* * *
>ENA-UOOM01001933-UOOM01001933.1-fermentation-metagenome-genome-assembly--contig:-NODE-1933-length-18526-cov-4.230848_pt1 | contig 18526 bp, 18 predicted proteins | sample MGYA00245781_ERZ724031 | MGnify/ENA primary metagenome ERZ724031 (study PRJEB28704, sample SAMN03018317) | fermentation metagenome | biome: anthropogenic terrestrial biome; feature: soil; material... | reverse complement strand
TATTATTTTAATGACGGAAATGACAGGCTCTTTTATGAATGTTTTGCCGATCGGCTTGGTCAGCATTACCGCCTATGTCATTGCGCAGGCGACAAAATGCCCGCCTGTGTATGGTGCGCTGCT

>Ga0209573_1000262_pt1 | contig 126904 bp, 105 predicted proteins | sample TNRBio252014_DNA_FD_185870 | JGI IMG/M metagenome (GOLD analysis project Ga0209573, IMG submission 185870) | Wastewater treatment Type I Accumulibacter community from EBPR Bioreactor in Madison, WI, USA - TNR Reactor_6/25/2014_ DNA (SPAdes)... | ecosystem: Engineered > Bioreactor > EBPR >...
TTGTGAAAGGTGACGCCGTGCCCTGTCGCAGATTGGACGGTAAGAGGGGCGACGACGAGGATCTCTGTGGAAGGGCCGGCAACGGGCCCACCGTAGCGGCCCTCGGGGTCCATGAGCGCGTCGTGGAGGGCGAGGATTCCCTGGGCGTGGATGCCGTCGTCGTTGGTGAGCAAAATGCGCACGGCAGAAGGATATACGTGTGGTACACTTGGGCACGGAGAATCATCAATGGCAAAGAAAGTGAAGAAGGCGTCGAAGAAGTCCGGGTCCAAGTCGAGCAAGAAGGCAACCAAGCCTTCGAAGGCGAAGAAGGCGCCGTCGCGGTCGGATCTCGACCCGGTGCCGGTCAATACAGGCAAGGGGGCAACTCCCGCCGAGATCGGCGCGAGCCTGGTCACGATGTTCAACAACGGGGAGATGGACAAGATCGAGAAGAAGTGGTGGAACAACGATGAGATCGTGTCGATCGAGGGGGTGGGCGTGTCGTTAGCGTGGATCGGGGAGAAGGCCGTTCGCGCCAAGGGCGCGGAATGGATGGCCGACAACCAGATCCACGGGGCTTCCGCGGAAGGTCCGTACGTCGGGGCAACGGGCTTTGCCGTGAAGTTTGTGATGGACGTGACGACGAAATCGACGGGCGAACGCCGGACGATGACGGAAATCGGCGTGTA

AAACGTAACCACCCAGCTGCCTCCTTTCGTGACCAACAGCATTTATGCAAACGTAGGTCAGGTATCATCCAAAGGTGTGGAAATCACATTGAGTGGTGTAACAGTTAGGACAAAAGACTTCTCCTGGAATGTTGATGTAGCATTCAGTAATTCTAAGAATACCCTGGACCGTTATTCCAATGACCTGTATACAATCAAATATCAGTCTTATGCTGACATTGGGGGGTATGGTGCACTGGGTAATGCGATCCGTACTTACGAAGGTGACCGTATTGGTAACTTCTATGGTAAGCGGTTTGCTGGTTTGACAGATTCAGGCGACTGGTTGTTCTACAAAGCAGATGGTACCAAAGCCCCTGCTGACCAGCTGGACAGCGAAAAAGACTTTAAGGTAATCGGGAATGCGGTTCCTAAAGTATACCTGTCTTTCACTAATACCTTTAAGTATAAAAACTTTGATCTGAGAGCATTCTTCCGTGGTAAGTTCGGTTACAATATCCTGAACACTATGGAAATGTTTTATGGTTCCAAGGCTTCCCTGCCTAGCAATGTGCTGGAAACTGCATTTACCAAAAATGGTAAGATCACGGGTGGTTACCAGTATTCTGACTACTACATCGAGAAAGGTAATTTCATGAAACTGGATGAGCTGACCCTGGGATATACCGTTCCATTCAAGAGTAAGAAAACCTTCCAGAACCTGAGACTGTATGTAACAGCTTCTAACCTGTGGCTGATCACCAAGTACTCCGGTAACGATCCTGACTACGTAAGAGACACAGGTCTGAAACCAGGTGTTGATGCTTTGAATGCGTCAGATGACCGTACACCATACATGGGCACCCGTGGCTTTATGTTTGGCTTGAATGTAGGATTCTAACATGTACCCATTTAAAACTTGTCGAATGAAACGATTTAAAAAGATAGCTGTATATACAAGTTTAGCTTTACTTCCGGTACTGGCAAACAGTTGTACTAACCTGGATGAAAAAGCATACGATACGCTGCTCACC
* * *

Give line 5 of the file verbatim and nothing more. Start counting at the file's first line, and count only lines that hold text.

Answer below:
AAACGTAACCACCCAGCTGCCTCCTTTCGTGACCAACAGCATTTATGCAAACGTAGGTCAGGTATCATCCAAAGGTGTGGAAATCACATTGAGTGGTGTAACAGTTAGGACAAAAGACTTCTCCTGGAATGTTGATGTAGCATTCAGTAATTCTAAGAATACCCTGGACCGTTATTCCAATGACCTGTATACAATCAAATATCAGTCTTATGCTGACATTGGGGGGTATGGTGCACTGGGTAATGCGATCCGTACTTACGAAGGTGACCGTATTGGTAACTTCTATGGTAAGCGGTTTGCTGGTTTGACAGATTCAGGCGACTGGTTGTTCTACAAAGCAGATGGTACCAAAGCCCCTGCTGACCAGCTGGACAGCGAAAAAGACTTTAAGGTAATCGGGAATGCGGTTCCTAAAGTATACCTGTCTTTCACTAATACCTTTAAGTATAAAAACTTTGATCTGAGAGCATTCTTCCGTGGTAAGTTCGGTTACAATATCCTGAACACTATGGAAATGTTTTATGGTTCCAAGGCTTCCCTGCCTAGCAATGTGCTGGAAACTGCATTTACCAAAAATGGTAAGATCACGGGTGGTTACCAGTATTCTGACTACTACATCGAGAAAGGTAATTTCATGAAACTGGATGAGCTGACCCTGGGATATACCGTTCCATTCAAGAGTAAGAAAACCTTCCAGAACCTGAGACTGTATGTAACAGCTTCTAACCTGTGGCTGATCACCAAGTACTCCGGTAACGATCCTGACTACGTAAGAGACACAGGTCTGAAACCAGGTGTTGATGCTTTGAATGCGTCAGATGACCGTACACCATACATGGGCACCCGTGGCTTTATGTTTGGCTTGAATGTAGGATTCTAACATGTACCCATTTAAAACTTGTCGAATGAAACGATTTAAAAAGATAGCTGTATATACAAGTTTAGCTTTACTTCCGGTACTGGCAAACAGTTGTACTAACCTGGATGAAAAAGCATACGATACGCTGCTCACC